It seems that there is something that Google can't buy, beg or steal: a small piece of land right in the heart of its Silicon Valley campus.
Like real-life versions of Up's Carl Fredricksen, the Martinelli family refuse to sell their one-acre lot even though the tech giant has offered $7m for it in order to expand its footprint.
"We don't need the money. Right now it's not for sale," said Leonard Martinelli, 49.
The Martinellis no longer live there but they did as kids when their father bought the land back in the 1940s when Silicon Valley was still farms and fields. They recall picking fruit and playing around on a tractor.
Times have changed, though, and Google has gradually bought up all the surrounding land as it has expanded from internet search company to online advertising behemoth. Among the slick modern buildings holding tens of thousands of wide-eyed Googlers, the little patch of land that holds fruit trees, a couple of busted cars and a small number of artist renters.
Google wants it but the Martinellis aren’t budging, even when the ad giant started upping the price to a figure that most people would never even dream of receiving. Mountain View is one of the most expensive parts of the planet.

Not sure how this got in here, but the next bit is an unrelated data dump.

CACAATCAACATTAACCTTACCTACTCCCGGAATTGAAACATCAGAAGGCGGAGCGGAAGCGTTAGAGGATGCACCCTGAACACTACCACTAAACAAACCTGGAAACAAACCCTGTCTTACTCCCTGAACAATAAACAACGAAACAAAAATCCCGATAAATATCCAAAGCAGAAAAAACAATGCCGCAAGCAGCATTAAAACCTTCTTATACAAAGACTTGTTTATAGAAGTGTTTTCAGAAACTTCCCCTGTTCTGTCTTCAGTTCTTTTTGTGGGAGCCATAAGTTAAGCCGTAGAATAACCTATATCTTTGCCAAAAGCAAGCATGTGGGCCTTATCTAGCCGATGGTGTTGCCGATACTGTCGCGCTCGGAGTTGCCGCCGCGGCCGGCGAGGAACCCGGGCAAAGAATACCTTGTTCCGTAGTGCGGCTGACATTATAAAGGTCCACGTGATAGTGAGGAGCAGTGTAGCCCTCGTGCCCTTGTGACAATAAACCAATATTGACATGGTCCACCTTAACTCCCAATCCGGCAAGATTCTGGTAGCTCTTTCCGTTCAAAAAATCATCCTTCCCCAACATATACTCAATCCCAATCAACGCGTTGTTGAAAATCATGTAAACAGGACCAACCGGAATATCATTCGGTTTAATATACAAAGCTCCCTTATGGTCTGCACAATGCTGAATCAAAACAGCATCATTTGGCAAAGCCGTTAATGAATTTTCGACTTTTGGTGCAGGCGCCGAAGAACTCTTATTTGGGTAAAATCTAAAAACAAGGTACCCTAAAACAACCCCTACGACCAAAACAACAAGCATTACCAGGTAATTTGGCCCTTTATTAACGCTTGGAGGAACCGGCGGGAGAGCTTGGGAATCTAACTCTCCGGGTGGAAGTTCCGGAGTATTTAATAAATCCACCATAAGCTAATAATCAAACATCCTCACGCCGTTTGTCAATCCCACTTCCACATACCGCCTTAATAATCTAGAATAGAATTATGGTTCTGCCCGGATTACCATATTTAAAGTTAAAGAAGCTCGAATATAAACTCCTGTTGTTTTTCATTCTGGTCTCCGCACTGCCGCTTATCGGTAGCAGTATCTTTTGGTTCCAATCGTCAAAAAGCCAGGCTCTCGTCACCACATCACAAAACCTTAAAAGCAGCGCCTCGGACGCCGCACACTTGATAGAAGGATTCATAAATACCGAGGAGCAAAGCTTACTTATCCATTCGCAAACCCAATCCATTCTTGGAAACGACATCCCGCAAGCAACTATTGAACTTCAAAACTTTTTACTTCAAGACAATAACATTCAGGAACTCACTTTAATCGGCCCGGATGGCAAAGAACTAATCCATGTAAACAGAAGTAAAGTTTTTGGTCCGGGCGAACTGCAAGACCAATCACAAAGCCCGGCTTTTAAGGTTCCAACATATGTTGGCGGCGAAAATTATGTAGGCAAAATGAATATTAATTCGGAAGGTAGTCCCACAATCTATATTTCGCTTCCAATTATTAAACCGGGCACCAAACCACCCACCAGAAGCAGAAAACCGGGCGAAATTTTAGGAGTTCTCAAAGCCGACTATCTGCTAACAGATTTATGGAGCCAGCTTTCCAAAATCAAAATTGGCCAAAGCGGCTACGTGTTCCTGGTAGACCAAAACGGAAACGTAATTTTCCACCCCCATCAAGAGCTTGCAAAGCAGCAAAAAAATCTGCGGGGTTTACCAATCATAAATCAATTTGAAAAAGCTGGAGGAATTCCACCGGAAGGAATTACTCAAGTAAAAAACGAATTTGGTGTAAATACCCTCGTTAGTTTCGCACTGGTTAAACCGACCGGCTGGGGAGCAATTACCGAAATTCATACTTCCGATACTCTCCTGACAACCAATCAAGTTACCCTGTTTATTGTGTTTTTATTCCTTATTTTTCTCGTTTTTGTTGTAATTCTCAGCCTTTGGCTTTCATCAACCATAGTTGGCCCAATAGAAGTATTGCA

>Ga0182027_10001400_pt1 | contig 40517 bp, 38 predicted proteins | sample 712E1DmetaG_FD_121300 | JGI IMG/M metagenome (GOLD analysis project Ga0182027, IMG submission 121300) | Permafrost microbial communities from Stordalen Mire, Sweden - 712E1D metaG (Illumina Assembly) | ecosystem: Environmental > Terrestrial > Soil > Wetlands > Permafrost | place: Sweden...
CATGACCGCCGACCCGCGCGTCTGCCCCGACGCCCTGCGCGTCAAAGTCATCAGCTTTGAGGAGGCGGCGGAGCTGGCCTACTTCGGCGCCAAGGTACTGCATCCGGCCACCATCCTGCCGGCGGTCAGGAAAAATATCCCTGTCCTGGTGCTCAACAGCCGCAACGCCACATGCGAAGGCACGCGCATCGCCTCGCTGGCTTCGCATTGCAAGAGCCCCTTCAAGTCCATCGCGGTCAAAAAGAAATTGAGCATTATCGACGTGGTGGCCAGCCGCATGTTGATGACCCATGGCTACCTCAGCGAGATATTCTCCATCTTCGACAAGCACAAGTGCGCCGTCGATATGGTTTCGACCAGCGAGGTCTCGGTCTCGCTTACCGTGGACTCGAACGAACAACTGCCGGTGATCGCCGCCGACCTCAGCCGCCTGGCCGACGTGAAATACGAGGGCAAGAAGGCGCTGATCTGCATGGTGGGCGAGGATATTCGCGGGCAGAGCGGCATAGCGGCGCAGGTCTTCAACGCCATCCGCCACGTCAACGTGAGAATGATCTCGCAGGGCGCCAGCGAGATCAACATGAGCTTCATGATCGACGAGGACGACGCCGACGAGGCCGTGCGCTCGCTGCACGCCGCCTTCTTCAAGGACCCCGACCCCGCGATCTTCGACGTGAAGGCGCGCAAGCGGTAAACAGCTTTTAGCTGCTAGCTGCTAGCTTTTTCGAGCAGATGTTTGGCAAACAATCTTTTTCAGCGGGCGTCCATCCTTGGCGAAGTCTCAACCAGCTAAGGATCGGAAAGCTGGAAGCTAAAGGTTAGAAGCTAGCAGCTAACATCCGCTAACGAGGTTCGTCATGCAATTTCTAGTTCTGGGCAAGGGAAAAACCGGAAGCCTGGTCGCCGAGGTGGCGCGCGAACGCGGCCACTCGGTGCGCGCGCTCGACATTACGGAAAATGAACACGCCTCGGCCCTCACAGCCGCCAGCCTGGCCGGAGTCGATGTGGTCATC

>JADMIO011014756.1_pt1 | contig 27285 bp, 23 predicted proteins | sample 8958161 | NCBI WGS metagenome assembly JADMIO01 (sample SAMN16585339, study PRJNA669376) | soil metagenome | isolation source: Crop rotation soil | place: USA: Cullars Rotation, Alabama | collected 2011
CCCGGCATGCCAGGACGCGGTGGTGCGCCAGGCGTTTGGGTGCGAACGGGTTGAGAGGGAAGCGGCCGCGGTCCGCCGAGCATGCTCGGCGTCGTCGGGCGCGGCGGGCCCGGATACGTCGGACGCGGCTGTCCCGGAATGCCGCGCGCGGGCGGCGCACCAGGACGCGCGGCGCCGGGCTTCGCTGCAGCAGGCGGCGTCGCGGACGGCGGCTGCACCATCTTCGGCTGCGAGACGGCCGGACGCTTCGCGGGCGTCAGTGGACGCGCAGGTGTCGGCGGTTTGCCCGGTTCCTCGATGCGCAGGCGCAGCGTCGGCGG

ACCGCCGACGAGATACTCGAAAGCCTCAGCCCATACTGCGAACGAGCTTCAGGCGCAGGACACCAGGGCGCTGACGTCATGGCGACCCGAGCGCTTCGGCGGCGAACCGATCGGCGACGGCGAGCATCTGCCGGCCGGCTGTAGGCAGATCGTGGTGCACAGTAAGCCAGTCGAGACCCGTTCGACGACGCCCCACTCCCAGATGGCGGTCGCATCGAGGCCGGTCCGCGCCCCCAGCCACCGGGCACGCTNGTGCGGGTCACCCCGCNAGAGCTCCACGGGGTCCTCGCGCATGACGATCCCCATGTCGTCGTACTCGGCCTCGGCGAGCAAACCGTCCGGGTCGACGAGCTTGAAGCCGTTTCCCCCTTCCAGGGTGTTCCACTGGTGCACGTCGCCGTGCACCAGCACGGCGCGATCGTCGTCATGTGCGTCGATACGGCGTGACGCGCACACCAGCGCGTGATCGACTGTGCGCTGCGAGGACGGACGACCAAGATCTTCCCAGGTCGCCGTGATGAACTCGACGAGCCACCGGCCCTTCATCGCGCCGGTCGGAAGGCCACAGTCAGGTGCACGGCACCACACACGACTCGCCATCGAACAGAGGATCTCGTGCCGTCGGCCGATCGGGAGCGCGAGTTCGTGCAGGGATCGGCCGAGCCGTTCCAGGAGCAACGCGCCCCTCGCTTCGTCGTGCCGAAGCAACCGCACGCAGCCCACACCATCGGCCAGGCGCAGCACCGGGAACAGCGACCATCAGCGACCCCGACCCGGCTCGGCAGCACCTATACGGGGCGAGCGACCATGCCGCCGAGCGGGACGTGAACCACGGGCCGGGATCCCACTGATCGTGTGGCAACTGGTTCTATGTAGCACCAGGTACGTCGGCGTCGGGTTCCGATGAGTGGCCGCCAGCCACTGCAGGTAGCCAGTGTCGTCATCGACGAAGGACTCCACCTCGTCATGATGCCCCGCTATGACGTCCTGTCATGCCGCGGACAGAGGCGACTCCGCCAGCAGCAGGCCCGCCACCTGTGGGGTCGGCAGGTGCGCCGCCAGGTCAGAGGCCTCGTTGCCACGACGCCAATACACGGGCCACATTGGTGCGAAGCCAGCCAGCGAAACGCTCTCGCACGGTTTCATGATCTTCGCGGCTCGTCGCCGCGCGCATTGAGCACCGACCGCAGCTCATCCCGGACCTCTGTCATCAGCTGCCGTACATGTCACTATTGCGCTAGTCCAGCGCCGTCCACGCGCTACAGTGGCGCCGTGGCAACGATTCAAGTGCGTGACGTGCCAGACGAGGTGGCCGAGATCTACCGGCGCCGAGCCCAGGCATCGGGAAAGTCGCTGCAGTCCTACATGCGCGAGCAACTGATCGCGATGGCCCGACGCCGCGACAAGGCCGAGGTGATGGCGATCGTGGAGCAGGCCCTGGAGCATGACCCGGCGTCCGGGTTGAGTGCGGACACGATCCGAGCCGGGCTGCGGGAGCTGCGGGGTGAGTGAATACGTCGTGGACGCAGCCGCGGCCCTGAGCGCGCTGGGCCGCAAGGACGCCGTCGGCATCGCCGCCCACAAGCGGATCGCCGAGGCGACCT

Welcome to Google land! And that little red pin? Martinelli land
The average price for one acre of farmland in the United States is just over $3,000. Taking in account all land – both developed and undeveloped - at the lowest end, Wyoming is a bargain at just $1,558 per acre.
California is the eighth most expensive state, with one acre of land worth $39,000, but that doesn't account for the fact that California is a huge state and away from the coasts, much of it is undeveloped. Most expensive is New Jersey, which has the highest proportion of developed land in the country and as a result one acre there will set you back $196,000.
As for Mountain View, two patches of land that have an area of 0.44 and 0.52 acres are on sale for $2.5m and $2.8m respectively. As such, Google, cofounded by Larry Page and Sergey Brin, is actually offering above market prices even accounting for the insane value of local land.
And while we have to applaud the Martinellis for sticking with their principles and refusing to be bowled over by a corporate behemoth, you do also have to wonder: what would you do with $7m? ®
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